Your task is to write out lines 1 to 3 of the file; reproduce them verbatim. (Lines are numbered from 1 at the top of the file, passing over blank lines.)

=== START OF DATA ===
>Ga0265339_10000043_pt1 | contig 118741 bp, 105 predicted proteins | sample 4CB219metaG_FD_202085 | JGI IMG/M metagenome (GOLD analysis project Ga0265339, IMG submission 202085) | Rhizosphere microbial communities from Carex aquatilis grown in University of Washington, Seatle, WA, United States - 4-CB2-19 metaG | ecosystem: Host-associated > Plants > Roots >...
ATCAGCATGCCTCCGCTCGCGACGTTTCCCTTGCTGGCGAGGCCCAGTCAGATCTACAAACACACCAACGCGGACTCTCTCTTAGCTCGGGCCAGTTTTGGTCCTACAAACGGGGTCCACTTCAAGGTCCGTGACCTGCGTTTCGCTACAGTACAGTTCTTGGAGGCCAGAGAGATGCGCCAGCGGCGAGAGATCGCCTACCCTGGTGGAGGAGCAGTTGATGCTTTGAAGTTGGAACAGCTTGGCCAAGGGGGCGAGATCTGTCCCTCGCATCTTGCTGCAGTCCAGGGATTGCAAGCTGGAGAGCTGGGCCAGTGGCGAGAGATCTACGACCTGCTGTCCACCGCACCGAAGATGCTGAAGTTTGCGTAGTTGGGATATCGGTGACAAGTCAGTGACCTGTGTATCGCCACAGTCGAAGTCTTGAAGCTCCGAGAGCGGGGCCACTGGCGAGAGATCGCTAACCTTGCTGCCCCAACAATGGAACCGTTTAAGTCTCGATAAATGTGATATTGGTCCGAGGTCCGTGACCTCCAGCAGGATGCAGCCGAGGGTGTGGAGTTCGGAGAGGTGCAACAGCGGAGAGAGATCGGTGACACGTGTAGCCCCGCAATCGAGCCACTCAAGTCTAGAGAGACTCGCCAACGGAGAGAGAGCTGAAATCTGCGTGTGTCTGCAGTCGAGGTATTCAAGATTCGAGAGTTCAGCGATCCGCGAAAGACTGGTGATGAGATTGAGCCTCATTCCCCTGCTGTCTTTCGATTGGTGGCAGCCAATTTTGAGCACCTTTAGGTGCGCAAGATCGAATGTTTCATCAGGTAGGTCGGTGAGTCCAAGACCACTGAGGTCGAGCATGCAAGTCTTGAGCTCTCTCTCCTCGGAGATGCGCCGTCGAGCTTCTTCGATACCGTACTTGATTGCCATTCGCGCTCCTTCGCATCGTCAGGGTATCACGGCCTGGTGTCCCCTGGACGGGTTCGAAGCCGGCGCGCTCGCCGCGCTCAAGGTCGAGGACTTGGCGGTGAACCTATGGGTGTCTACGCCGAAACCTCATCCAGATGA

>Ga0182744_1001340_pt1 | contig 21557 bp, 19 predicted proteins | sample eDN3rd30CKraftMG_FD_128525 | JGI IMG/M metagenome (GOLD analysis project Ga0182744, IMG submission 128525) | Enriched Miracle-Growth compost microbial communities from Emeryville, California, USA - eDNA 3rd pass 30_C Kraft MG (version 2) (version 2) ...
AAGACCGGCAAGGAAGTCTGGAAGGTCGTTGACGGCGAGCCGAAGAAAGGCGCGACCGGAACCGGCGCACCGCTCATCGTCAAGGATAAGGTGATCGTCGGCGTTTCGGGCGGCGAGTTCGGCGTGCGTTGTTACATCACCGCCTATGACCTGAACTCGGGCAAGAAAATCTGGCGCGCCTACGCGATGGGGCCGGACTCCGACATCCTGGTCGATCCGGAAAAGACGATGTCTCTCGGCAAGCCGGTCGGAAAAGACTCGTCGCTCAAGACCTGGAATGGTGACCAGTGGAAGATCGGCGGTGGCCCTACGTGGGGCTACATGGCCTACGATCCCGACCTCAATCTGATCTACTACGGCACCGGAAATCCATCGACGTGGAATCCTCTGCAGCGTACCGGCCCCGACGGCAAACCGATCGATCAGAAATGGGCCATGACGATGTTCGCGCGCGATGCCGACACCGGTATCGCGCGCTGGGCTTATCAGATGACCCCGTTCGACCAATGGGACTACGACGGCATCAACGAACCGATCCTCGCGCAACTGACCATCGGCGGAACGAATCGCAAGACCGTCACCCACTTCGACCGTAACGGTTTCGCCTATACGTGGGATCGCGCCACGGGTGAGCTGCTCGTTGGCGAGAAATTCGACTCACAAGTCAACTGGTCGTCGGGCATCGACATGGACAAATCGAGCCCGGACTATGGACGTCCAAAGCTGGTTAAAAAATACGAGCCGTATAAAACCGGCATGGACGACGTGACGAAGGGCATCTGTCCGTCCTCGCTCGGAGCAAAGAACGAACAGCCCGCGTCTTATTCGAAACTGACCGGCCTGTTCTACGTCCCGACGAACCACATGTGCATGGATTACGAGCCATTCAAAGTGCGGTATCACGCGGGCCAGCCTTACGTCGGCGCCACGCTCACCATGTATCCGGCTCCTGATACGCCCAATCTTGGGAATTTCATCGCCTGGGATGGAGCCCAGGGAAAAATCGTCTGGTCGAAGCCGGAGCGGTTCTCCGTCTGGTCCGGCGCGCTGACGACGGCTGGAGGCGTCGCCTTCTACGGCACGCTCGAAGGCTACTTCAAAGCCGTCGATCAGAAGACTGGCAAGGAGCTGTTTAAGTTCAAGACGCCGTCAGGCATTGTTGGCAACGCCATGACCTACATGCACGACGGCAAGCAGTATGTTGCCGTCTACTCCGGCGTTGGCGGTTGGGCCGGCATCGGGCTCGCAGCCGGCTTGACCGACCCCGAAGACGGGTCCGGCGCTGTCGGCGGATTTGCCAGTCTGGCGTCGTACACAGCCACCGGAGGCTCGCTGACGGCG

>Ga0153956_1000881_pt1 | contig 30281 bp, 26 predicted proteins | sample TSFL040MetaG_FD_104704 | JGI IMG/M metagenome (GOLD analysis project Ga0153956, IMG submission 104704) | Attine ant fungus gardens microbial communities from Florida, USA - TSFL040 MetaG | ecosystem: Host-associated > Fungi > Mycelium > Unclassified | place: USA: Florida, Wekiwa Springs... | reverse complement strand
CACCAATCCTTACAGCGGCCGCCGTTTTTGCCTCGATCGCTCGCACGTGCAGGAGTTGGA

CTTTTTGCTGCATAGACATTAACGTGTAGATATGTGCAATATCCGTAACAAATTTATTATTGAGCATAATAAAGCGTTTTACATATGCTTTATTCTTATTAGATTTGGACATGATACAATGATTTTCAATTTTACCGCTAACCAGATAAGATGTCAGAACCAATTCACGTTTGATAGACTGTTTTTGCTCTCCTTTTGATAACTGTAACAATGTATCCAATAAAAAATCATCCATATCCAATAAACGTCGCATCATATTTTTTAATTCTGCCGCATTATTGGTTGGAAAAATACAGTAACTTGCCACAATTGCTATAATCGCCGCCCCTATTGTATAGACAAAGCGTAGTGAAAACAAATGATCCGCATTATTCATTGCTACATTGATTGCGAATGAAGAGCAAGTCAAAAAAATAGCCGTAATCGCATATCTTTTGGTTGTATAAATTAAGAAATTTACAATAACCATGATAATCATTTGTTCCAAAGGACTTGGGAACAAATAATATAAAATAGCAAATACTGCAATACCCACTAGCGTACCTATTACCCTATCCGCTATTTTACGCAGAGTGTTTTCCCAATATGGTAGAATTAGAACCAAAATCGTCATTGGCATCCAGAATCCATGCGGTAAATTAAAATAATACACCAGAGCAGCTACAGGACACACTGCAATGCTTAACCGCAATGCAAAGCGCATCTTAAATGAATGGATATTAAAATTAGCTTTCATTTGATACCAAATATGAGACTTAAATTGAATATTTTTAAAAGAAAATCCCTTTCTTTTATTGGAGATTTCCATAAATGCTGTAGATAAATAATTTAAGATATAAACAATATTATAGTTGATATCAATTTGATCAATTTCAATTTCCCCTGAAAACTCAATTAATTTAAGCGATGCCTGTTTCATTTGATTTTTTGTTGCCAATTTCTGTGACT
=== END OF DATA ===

>Ga0265339_10000043_pt1 | contig 118741 bp, 105 predicted proteins | sample 4CB219metaG_FD_202085 | JGI IMG/M metagenome (GOLD analysis project Ga0265339, IMG submission 202085) | Rhizosphere microbial communities from Carex aquatilis grown in University of Washington, Seatle, WA, United States - 4-CB2-19 metaG | ecosystem: Host-associated > Plants > Roots >...
ATCAGCATGCCTCCGCTCGCGACGTTTCCCTTGCTGGCGAGGCCCAGTCAGATCTACAAACACACCAACGCGGACTCTCTCTTAGCTCGGGCCAGTTTTGGTCCTACAAACGGGGTCCACTTCAAGGTCCGTGACCTGCGTTTCGCTACAGTACAGTTCTTGGAGGCCAGAGAGATGCGCCAGCGGCGAGAGATCGCCTACCCTGGTGGAGGAGCAGTTGATGCTTTGAAGTTGGAACAGCTTGGCCAAGGGGGCGAGATCTGTCCCTCGCATCTTGCTGCAGTCCAGGGATTGCAAGCTGGAGAGCTGGGCCAGTGGCGAGAGATCTACGACCTGCTGTCCACCGCACCGAAGATGCTGAAGTTTGCGTAGTTGGGATATCGGTGACAAGTCAGTGACCTGTGTATCGCCACAGTCGAAGTCTTGAAGCTCCGAGAGCGGGGCCACTGGCGAGAGATCGCTAACCTTGCTGCCCCAACAATGGAACCGTTTAAGTCTCGATAAATGTGATATTGGTCCGAGGTCCGTGACCTCCAGCAGGATGCAGCCGAGGGTGTGGAGTTCGGAGAGGTGCAACAGCGGAGAGAGATCGGTGACACGTGTAGCCCCGCAATCGAGCCACTCAAGTCTAGAGAGACTCGCCAACGGAGAGAGAGCTGAAATCTGCGTGTGTCTGCAGTCGAGGTATTCAAGATTCGAGAGTTCAGCGATCCGCGAAAGACTGGTGATGAGATTGAGCCTCATTCCCCTGCTGTCTTTCGATTGGTGGCAGCCAATTTTGAGCACCTTTAGGTGCGCAAGATCGAATGTTTCATCAGGTAGGTCGGTGAGTCCAAGACCACTGAGGTCGAGCATGCAAGTCTTGAGCTCTCTCTCCTCGGAGATGCGCCGTCGAGCTTCTTCGATACCGTACTTGATTGCCATTCGCGCTCCTTCGCATCGTCAGGGTATCACGGCCTGGTGTCCCCTGGACGGGTTCGAAGCCGGCGCGCTCGCCGCGCTCAAGGTCGAGGACTTGGCGGTGAACCTATGGGTGTCTACGCCGAAACCTCATCCAGATGA

>Ga0182744_1001340_pt1 | contig 21557 bp, 19 predicted proteins | sample eDN3rd30CKraftMG_FD_128525 | JGI IMG/M metagenome (GOLD analysis project Ga0182744, IMG submission 128525) | Enriched Miracle-Growth compost microbial communities from Emeryville, California, USA - eDNA 3rd pass 30_C Kraft MG (version 2) (version 2) ...